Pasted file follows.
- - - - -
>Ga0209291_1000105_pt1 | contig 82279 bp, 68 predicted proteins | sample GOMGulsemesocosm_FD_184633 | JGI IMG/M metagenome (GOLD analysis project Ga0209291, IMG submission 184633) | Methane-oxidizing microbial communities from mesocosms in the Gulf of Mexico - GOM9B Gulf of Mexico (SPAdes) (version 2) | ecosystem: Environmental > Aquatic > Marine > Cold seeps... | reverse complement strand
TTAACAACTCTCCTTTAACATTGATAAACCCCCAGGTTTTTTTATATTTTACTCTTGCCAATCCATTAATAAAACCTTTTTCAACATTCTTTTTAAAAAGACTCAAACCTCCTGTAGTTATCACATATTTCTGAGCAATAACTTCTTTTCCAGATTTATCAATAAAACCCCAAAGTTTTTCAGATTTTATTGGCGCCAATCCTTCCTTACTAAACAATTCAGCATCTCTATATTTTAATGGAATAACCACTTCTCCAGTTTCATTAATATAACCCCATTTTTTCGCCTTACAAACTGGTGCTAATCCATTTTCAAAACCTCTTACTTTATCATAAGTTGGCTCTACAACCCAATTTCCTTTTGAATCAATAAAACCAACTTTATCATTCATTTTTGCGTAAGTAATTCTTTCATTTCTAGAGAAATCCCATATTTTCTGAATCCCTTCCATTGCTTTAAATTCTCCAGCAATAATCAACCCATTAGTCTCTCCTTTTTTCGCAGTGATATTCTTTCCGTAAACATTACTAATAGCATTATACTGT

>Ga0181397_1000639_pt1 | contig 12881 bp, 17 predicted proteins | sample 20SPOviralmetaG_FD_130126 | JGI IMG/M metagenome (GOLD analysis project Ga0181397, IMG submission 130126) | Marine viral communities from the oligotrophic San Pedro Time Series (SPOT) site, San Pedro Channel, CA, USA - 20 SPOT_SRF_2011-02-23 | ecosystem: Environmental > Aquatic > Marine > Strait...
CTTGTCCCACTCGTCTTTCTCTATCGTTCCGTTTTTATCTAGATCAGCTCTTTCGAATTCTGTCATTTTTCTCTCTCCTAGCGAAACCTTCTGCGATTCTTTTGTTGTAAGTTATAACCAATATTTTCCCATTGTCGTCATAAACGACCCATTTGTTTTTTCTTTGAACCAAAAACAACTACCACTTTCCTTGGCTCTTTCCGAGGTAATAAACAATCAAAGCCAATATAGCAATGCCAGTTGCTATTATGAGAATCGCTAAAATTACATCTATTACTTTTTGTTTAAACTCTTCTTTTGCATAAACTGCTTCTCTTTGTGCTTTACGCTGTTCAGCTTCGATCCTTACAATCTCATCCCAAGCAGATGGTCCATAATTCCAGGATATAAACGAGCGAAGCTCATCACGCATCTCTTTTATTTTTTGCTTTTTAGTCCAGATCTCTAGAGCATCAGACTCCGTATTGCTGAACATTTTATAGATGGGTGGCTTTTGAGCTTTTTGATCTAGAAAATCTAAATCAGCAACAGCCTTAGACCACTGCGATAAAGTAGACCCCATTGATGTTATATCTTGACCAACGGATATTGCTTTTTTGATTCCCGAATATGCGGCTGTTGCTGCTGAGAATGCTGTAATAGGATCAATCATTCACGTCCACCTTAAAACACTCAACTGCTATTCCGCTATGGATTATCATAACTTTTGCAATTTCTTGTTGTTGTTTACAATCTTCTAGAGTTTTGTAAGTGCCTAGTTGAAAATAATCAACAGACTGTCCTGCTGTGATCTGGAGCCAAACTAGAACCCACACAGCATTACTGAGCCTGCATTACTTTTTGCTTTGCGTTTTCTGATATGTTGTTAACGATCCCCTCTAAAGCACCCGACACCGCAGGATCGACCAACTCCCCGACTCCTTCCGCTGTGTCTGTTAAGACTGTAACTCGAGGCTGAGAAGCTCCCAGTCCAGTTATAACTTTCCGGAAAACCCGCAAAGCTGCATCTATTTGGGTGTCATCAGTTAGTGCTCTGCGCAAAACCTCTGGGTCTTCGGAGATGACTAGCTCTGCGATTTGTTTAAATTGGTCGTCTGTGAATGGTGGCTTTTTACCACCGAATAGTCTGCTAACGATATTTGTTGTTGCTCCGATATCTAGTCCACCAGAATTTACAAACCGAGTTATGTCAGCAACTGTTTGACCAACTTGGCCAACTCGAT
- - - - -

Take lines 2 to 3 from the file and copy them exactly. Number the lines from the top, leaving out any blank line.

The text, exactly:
TTAACAACTCTCCTTTAACATTGATAAACCCCCAGGTTTTTTTATATTTTACTCTTGCCAATCCATTAATAAAACCTTTTTCAACATTCTTTTTAAAAAGACTCAAACCTCCTGTAGTTATCACATATTTCTGAGCAATAACTTCTTTTCCAGATTTATCAATAAAACCCCAAAGTTTTTCAGATTTTATTGGCGCCAATCCTTCCTTACTAAACAATTCAGCATCTCTATATTTTAATGGAATAACCACTTCTCCAGTTTCATTAATATAACCCCATTTTTTCGCCTTACAAACTGGTGCTAATCCATTTTCAAAACCTCTTACTTTATCATAAGTTGGCTCTACAACCCAATTTCCTTTTGAATCAATAAAACCAACTTTATCATTCATTTTTGCGTAAGTAATTCTTTCATTTCTAGAGAAATCCCATATTTTCTGAATCCCTTCCATTGCTTTAAATTCTCCAGCAATAATCAACCCATTAGTCTCTCCTTTTTTCGCAGTGATATTCTTTCCGTAAACATTACTAATAGCATTATACTGT

>Ga0181397_1000639_pt1 | contig 12881 bp, 17 predicted proteins | sample 20SPOviralmetaG_FD_130126 | JGI IMG/M metagenome (GOLD analysis project Ga0181397, IMG submission 130126) | Marine viral communities from the oligotrophic San Pedro Time Series (SPOT) site, San Pedro Channel, CA, USA - 20 SPOT_SRF_2011-02-23 | ecosystem: Environmental > Aquatic > Marine > Strait...